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  25. When is diminishment a form of enhancement? : rethinking the enhancement debate in biomedical ethics.Brian D. Earp, Anders Sandberg, Guy Kahane & Julian Savulescu - unknown
    The enhancement debate in neuroscience and biomedical ethics tends to focus on the augmentation of certain capacities or functions: memory, learning, attention, and the like. Typically, the point of contention is whether these augmentative enhancements should be considered permissible for individuals with no particular “medical” disadvantage along any of the dimensions of interest. Less frequently addressed in the literature, however, is the fact that sometimes the _diminishment_ of a capacity or function, under the right set of circumstances, could plausibly (...)
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  26. Smart drugs for cognitive enhancement: ethical and pragmatic considerations in the era of cosmetic neurology.V. Cakic - 2009 - Journal of Medical Ethics 35 (10):611-615.
    Reports in the popular press suggest that smart drugs or “nootropics” such as methylphenidate, modafinil and piracetam are increasingly being used by the healthy to augment cognitive ability. Although current nootropics offer only modest improvements in cognitive performance, it appears likely that more effective compounds will be developed in the future and that their off-label use will increase. One sphere in which the use of these drugs may be commonplace is by healthy students within academia. This article reviews the ethical (...)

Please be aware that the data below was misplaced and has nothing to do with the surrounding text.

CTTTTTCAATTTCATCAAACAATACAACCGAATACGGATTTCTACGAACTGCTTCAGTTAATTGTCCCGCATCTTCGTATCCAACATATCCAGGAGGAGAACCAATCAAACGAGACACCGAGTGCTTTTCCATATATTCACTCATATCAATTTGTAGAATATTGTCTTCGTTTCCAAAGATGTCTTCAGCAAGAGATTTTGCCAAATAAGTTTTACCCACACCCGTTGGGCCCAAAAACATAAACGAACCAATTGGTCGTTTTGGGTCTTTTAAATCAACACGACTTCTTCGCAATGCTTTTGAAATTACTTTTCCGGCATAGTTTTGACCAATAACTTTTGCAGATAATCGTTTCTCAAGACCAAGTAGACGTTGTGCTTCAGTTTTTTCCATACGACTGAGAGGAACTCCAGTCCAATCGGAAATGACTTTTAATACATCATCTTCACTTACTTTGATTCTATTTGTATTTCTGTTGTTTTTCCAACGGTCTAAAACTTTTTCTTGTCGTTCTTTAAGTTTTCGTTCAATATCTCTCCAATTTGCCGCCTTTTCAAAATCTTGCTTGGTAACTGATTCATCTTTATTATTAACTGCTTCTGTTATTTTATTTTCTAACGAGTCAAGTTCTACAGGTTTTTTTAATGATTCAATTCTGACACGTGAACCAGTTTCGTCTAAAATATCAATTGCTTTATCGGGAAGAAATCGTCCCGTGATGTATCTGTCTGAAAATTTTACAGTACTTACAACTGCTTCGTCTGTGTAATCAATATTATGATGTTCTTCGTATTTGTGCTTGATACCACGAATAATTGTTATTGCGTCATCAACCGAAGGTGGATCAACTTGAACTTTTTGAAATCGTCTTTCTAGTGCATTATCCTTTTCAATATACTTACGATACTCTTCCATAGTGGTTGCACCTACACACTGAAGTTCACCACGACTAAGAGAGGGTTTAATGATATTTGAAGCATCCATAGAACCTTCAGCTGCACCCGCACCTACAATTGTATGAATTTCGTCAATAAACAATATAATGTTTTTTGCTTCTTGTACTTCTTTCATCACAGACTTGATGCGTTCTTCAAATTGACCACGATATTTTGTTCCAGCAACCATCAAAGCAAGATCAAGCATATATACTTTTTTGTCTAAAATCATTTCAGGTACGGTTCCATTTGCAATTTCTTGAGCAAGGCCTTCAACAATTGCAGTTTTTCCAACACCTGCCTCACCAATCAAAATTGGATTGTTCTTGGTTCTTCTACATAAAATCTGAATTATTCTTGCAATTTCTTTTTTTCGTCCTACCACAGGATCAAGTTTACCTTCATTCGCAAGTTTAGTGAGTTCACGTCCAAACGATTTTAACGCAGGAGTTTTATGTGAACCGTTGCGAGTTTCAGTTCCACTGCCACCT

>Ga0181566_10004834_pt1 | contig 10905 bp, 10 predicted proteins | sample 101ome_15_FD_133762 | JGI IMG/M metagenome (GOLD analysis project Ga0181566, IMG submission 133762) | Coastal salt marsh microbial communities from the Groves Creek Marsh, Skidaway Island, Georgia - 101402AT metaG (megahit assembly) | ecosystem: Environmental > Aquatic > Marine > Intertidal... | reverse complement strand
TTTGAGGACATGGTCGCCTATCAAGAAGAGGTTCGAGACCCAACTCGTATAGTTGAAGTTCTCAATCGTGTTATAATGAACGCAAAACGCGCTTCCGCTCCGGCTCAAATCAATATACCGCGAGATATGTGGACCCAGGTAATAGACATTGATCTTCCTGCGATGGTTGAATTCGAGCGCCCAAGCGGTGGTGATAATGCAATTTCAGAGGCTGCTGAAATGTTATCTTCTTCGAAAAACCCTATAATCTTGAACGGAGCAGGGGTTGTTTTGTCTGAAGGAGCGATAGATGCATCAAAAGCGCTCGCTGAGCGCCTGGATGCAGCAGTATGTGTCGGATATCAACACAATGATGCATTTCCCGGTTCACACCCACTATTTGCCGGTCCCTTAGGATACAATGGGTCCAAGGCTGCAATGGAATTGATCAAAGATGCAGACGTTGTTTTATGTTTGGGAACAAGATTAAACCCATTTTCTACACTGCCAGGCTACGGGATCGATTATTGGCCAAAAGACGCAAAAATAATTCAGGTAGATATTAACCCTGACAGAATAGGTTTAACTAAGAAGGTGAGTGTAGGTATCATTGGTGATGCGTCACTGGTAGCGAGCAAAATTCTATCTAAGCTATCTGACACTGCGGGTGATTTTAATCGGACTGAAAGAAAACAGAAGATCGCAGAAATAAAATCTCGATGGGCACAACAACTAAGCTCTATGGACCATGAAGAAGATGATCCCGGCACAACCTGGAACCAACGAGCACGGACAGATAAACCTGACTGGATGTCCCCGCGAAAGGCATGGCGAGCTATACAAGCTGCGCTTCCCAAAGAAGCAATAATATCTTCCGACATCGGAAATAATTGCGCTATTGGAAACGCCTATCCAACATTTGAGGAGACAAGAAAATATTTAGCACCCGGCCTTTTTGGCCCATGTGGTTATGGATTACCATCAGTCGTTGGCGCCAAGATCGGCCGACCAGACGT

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  27.  15
    The Ultimate Enhancement of Morality.Vojin Rakić - 2021 - Springer Verlag.
    This book deals with good, evil, happiness and morally enhanced post-humans. It offers a succinct historical elaboration of philosophical stances towards morality and happiness, focusing on Kant's ideas in particular. Human augmented ethical maturity in a futuristic version of Kant’s Ethical Commonwealth implies, among else, voluntary moral bio-enhancement ; consequently, more happiness – as morality and happiness are in a circularly supportive relationship; ultimate morality. UM is in its own way a universal morality. In line with the contention that (...)
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  28. Ethics of Human Enhancement: 25 Questions & Answers.Fritz Allhoff, Patrick Lin, James Moor & John Weckert - 2010 - Studies in Ethics, Law, and Technology 4 (1).
    This paper presents the principal findings from a three-year research project funded by the US National Science Foundation on ethics of human enhancement technologies. To help untangle this ongoing debate, we have organized the discussion as a list of questions and answers, starting with background issues and moving to specific concerns, including: freedom & autonomy, health & safety, fairness & equity, societal disruption, and human dignity. Each question-and-answer pair is largely self-contained, allowing the reader to skip to those issues (...)